HomeEast AfricaAmplats and Siemens re-examine mining with digital and automation skills

Amplats and Siemens re-examine mining with digital and automation skills

Amplats and Siemens are at the forefront of rethinking how mining works with the development and implementation of digital and technological innovations.

“One of the most debated topics influencing innovation in mining is digitalisation and its impact on the future.

“It is met with equal parts excitement and trepidation. No matter how you look at it, digital transformation and a truly connected global economy is already upon us,” comments CEO for Siemens Southern and Eastern Africa, Sabine Dall’Omo.

This article first appeared in Mining Review Africa Issue 8 2018

Amplats is embracing this new era.

AUTHOR: Sascha-Lee Solomonds, Mining Review Africa content editor

“The rapid rate of technology advancement in the digital space brings with it huge opportunities for Amplats,” adds the company’s executive head for processing, Gary Humphries .

“However, the technology alone is not sufficient to deliver the expected benefits.

“Successful implementation and adoption of these new technologies is critically dependent on the recruitment and development of people,” he adds.

Successful implementation and adoption

To assist and ensure the successful adoption of new technologies in mining, Siemens has provided automation equipment and industrial networks to assist Amplats’ Engineering Skills Training Centre (ESTC).

The automation equipment and industrial network technology will be used to train and equip artisans at the centre.

The handover of this equipment to ESTC will provide a test bed for the latest generation of Siemens hardware.

The technology will provide artisans entering the workforce with specialised skills which will help them secure excellent career prospects within Amplats and anywhere in the world.

Humphries explains that this key partnership with Siemens enables the company to train and equip current and future engineers and position them for working in an ever-digitising working environment and understand the role of technology in the future of mining.

“One of the pillars of digitalisation is industrial networks and security and it is crucial that these engineers understand the role of this technology in the future of mining,” notes Dall’Omo.

“Siemens and Amplats have been in partnership since 2010 and we have seen approximately 298 artisans successfully trained and qualified at this centre.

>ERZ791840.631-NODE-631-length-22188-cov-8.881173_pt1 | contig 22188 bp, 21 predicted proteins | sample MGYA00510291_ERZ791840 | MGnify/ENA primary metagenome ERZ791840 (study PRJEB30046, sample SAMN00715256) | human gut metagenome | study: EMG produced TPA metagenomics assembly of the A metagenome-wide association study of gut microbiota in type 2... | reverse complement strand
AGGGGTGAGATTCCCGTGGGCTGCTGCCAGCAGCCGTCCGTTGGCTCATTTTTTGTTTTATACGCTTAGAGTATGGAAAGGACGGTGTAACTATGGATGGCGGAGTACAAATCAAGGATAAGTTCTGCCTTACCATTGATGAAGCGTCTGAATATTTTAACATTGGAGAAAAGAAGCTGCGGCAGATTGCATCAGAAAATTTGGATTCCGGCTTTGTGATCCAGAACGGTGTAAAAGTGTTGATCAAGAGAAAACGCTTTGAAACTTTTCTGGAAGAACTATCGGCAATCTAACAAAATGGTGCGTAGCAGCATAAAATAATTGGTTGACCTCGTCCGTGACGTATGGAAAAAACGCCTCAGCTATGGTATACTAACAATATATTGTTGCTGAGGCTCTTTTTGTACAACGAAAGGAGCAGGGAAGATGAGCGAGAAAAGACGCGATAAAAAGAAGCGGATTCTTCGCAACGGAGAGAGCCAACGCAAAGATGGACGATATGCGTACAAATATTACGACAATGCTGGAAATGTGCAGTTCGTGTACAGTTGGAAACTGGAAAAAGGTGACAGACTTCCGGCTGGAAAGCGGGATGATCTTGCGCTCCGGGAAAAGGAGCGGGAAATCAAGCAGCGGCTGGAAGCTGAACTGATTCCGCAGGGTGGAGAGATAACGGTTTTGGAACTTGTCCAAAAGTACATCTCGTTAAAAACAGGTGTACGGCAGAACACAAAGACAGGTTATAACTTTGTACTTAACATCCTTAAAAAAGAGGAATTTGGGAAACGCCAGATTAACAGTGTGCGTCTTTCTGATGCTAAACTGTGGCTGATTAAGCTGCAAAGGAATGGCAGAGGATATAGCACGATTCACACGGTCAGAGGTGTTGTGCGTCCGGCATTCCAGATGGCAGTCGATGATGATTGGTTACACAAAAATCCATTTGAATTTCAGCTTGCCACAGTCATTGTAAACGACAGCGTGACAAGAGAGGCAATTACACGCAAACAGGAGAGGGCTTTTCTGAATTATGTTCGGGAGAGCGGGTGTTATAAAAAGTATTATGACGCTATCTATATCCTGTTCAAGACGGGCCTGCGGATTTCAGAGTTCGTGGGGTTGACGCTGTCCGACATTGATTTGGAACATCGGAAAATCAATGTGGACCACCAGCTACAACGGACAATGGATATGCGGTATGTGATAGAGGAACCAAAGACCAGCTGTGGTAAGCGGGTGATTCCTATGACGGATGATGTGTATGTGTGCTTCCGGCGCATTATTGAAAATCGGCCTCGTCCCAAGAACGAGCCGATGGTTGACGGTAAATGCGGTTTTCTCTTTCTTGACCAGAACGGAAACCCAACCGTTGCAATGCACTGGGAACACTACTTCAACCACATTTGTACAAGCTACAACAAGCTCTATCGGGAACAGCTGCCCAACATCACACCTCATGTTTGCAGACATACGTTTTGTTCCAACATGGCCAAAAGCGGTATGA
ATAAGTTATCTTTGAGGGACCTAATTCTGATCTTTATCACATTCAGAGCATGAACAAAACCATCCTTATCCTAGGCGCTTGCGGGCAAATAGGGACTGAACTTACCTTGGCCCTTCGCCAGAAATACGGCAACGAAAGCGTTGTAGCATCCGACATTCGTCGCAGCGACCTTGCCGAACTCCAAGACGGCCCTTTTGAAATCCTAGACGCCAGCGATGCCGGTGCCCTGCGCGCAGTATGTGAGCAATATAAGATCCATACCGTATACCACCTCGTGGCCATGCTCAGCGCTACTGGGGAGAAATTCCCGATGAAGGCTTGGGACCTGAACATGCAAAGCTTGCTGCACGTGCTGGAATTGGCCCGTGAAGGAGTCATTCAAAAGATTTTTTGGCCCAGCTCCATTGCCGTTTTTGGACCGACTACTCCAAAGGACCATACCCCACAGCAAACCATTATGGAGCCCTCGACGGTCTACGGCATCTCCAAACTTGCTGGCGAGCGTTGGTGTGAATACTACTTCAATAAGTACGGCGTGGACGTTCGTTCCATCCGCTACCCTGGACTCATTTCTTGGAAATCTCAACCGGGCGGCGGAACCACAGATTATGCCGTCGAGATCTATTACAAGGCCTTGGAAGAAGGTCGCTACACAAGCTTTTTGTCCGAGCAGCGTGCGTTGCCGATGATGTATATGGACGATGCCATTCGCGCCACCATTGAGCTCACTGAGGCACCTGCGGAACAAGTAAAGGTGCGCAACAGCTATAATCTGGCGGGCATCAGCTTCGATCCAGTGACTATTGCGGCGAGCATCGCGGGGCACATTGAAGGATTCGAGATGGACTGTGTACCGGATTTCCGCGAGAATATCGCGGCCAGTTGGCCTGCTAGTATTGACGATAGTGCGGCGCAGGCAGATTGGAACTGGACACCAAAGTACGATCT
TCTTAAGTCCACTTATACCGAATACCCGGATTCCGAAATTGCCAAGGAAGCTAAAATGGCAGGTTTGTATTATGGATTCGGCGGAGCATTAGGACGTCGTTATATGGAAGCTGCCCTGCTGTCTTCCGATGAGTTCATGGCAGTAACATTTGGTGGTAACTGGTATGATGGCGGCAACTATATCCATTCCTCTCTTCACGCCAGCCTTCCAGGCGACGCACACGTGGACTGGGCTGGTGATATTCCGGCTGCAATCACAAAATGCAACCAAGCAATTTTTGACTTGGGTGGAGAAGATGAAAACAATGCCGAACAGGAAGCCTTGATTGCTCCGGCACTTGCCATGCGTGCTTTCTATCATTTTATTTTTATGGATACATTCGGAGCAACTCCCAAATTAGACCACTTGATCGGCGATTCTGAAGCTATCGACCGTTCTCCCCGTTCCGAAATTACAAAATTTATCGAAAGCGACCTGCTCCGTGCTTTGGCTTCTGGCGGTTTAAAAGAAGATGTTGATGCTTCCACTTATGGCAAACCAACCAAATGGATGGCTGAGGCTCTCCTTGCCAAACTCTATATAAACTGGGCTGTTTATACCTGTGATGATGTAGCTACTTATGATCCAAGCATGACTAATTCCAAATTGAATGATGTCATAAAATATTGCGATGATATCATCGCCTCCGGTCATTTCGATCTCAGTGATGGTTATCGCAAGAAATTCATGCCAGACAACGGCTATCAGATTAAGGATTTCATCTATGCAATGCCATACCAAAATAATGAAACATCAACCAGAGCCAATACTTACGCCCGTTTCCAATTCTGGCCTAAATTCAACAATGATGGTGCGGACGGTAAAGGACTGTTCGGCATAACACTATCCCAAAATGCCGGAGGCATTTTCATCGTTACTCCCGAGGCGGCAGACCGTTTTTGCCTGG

“This vital contribution by Siemens to ESTC will significantly contribute towards the development of the human resource capabilities of our artisans and will help broaden the thinking of the students to explore new career capabilities.

“We celebrate the recent handover of the Siemens Simatic Wall and look forward to the role it will play in training the current and next generation of skilled artisans,” comments Humphries.

Human resource development manager for ESTC, Ratsietsi Monare mentions that the company is proud to have seen more than 300 artisans successfully trained in measurement control and instrumentation using the equipment donated by Siemens, moving on to careers as qualified artisans.

“At Amplats we aim to empower youth with relevant skills to help combat the scourge of youth unemployment in South Africa.

“We believe that artisanal training provides fast access to the job market and gainful employment,” adds Monare.

Siemens Simatic Wall

The wall is a layout of various automation products that are interconnected via industrial networks such as Profibus and Profinet as well as wireless technology.

The setup allows for the demonstration of how data can be transferred between automation products in full view of the operator and management.

Diagnostic data can therefore be extracted via the networks and can then be displayed on the connected screens.

Process industries including the mining environment make use of systems that are interconnected via networks.

This has become a standard and it is therefore important for engineering personnel to acquaint themselves with this changing technology.

A week of dedicated and comprehensive training is generally enough to upskill already technologically inclined engineering personnel to a satisfactory level.

However on-site or on-the-job training would also be required to ensure that the technologies are firmly understood in terms of actual implementation.

“In addition, as new automation products, software, networks and digitalisation solutions are introduced by Siemens, the wall will be upgraded accordingly,” notes Amplats account manager, Comfort Mringi.

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